Risk Tolerance

Risk tolerance is a term we have all heard thrown around. But what does it really mean and how does it apply to you? And what do you need to consider when determining your answer to this seemingly easy question?

When it comes to investing, risk and reward go hand-in-hand. All investments inherently involve some degree of risk, but the level of risk varies based on the type of investment. Certificates of deposit (CDs) and Treasury bills are examples of low-risk investments; while buying securities such as stocks, bonds, or mutual funds carry a higher degree of risk. It is important that you know and understand the degree of risk involved in any investment you make.

In determining your level of risk tolerance, you need to consider your age, investment experience, net worth, and the amount of capital you are willing to put at risk, and the actual investment or trade being considered and your investment objectives.

Common sense might suggest that an older investor has a shorter amount of time in which to invest and would have a low risk tolerance versus a younger investor who has time to recoup losses and would, therefore, have a higher risk tolerance. But age is only one of the factors in determining risk tolerance. A retired individual who is able to live off the interest of his or her investments without touching the principal may have a higher risk tolerance.

Your investment experience must also be carefully considered when determining your risk tolerance. How long have you been investing? How familiar are you with the various types of investments available and the degree of risk assigned to each of them? You need to fully understand the investment vehicle and the risk involved before investing any of your hard earned money. If you are a novice to investing, maintain a low risk tolerance. As you learn more about investing and the inherent risks of each investment vehicle, you can increase your risk tolerance.

Your net worth and the amount of capital you are willing to risk should also be important considerations when determining risk tolerance. Your net worth is simply your assets minus your liabilities; your risk capital is the amount of money you have available to invest that, if lost, will not affect your lifestyle. Good judgement would dictate that someone with a higher net worth would have more risk capital. But remember the saying, “The higher the climb, the harder fall.” Someone with a high net worth and a high amount of risk capital has much more to recover from an entire loss than someone who had very little to invest to begin with.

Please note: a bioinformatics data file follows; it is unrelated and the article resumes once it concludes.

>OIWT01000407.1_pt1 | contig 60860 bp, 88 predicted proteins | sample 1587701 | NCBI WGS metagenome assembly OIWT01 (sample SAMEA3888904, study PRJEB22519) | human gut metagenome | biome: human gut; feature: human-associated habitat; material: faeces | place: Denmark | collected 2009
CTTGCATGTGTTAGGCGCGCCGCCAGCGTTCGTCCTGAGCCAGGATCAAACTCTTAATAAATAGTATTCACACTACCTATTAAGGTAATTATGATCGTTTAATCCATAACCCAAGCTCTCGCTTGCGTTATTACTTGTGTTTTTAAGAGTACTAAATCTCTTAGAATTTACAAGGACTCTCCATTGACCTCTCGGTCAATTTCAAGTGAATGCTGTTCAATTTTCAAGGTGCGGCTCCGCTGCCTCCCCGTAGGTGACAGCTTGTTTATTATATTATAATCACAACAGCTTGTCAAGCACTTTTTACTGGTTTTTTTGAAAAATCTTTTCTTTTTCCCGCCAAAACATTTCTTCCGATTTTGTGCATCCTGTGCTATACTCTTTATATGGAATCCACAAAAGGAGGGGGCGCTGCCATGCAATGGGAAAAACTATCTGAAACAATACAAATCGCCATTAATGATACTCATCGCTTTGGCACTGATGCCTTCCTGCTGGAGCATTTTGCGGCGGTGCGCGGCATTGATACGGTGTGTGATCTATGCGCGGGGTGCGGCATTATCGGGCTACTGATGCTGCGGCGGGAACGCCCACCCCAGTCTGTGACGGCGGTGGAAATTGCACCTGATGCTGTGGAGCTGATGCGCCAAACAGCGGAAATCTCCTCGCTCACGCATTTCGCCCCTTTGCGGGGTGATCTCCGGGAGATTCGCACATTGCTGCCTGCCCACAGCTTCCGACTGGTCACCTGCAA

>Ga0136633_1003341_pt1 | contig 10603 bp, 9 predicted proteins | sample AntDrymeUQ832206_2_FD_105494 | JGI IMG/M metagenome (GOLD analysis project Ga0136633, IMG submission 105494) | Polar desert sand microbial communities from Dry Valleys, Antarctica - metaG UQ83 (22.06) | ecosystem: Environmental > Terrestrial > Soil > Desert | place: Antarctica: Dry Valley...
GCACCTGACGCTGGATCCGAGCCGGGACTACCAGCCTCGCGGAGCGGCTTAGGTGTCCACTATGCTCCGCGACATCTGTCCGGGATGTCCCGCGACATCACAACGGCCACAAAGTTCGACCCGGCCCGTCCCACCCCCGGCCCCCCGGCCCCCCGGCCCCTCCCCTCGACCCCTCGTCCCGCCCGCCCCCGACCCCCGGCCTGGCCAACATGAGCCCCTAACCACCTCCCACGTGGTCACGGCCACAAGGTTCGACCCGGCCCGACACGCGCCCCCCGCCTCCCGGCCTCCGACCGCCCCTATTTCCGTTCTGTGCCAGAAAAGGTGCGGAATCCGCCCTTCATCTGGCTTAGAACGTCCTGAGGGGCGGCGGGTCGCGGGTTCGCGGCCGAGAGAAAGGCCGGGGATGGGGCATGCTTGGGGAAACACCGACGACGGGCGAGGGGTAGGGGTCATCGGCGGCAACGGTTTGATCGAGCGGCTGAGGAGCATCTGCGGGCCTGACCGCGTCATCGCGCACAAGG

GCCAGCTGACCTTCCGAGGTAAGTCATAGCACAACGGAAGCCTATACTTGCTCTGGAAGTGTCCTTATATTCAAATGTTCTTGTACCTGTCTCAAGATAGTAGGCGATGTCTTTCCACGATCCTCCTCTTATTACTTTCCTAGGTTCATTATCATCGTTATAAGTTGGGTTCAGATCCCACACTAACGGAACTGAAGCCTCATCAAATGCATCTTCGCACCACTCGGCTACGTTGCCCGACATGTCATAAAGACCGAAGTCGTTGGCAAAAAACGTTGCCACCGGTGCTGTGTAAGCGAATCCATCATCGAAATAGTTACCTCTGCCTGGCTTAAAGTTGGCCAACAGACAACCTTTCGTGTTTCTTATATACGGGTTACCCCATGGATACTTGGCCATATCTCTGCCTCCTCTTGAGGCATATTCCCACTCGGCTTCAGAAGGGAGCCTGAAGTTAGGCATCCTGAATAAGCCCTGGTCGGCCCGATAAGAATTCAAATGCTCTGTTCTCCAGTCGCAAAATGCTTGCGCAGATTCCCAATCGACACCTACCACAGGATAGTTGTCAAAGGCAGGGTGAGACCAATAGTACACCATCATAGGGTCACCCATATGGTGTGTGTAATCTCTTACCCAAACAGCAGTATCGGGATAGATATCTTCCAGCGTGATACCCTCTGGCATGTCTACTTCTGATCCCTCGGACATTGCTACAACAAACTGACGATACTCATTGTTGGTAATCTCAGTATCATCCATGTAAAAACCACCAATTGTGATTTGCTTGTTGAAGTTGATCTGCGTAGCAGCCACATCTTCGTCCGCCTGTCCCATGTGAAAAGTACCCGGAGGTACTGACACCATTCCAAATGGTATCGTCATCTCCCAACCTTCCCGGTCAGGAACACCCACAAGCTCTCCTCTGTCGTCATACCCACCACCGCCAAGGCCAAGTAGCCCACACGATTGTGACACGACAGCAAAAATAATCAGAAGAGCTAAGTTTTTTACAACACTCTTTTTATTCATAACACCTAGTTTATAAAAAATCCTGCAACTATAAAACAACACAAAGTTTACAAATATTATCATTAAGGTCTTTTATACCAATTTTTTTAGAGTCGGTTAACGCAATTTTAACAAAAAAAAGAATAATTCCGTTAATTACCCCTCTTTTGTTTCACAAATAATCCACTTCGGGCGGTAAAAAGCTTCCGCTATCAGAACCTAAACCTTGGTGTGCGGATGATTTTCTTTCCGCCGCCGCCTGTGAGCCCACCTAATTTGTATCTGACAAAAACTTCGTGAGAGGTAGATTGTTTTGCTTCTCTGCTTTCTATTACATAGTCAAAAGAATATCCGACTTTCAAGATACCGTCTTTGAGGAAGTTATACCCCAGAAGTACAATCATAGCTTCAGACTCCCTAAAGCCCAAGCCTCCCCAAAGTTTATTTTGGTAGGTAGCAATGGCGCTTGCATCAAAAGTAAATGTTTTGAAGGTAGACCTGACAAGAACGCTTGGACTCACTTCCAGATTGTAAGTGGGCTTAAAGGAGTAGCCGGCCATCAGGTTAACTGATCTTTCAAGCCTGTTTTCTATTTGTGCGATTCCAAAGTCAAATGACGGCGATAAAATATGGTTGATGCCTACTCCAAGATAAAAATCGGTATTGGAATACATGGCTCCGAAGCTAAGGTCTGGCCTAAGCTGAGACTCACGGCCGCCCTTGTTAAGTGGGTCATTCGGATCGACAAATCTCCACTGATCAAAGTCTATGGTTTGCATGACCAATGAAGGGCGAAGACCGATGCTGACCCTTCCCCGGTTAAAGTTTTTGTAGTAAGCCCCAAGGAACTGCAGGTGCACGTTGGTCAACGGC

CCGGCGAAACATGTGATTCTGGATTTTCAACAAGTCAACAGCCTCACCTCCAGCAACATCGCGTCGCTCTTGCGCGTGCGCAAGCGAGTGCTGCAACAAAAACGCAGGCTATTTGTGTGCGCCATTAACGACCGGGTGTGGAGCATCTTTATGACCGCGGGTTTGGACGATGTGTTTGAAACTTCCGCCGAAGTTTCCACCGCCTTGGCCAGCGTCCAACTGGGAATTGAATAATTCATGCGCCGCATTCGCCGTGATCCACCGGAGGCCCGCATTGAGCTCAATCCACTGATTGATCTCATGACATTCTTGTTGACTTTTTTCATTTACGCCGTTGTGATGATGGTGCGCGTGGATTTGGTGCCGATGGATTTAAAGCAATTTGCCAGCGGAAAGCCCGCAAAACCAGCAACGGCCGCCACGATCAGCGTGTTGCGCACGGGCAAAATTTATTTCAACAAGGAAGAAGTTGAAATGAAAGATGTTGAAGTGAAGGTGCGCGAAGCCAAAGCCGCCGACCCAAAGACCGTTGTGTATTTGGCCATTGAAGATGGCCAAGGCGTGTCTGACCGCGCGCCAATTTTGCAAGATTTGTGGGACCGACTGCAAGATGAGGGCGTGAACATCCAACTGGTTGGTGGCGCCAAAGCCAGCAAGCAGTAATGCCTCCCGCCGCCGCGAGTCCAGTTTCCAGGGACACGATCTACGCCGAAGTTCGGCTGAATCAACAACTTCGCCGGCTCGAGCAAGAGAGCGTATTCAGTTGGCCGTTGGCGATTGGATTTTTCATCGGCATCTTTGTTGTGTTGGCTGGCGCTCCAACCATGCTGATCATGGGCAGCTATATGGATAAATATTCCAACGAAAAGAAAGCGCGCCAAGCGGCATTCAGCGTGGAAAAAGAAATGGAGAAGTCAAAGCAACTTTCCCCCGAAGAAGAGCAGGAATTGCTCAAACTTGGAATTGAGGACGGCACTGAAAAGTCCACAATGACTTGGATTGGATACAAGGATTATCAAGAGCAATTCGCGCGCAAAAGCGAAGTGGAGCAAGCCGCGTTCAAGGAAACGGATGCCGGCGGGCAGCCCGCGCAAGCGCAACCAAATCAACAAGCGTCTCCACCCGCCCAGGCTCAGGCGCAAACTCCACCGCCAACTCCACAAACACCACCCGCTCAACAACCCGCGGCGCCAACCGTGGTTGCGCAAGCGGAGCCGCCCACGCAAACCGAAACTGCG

Ask yourself: “What is my goal or objective in making this investment?” Are you saving for your child’s college fund? Or are you using true risk capital in an attempt to earn extra income? Understanding the objective of your investment will help you determine your risk tolerance. If the funds you are investing are earmarked to cover a specific expense and the amount of risk capital you have is small, you will want to focus on investments that are low-risk. Conversely, if you have a high amount of risk capital and experience trading futures – investment vehicles that carry a high amount of risk, but also carry the possibility of a large return – your risk tolerance may be higher.

Knowing your risk tolerance goes beyond being able to sleep at night, secure in the belief that you have made the right investments for your particular set of goals and objectives. It is a complex process of analyzing yourself, your knowledge, and your financial situation, and balancing it against your goals and objectives. The financial professionals at Tax Saving Professionals will help you determine your risk tolerance and show you how your unique circumstances can ignite your hidden money.





What’s the WORD on Cost Segregation?

For commercial real estate investors and business owners, increased cash flow, reduced tax liability, a deferral of taxes and/or the ability to reclaim missed depreciation deductions are welcome ways to improve their bottom lines, open up more options to generate income and, of course, grow their business. At Tax Savings Professionals, we believe cost segregation […]

Be the Boss of Your Retirement Planning

It’s the American Dream of millions – “to be your own boss.” And after the Financial Crisis of 2008, more people than ever have been deciding to make that happen. With the number of self-employed U.S. workers (now at 15 million) expected to almost triple to 42 million by 2020 – now is the ideal […]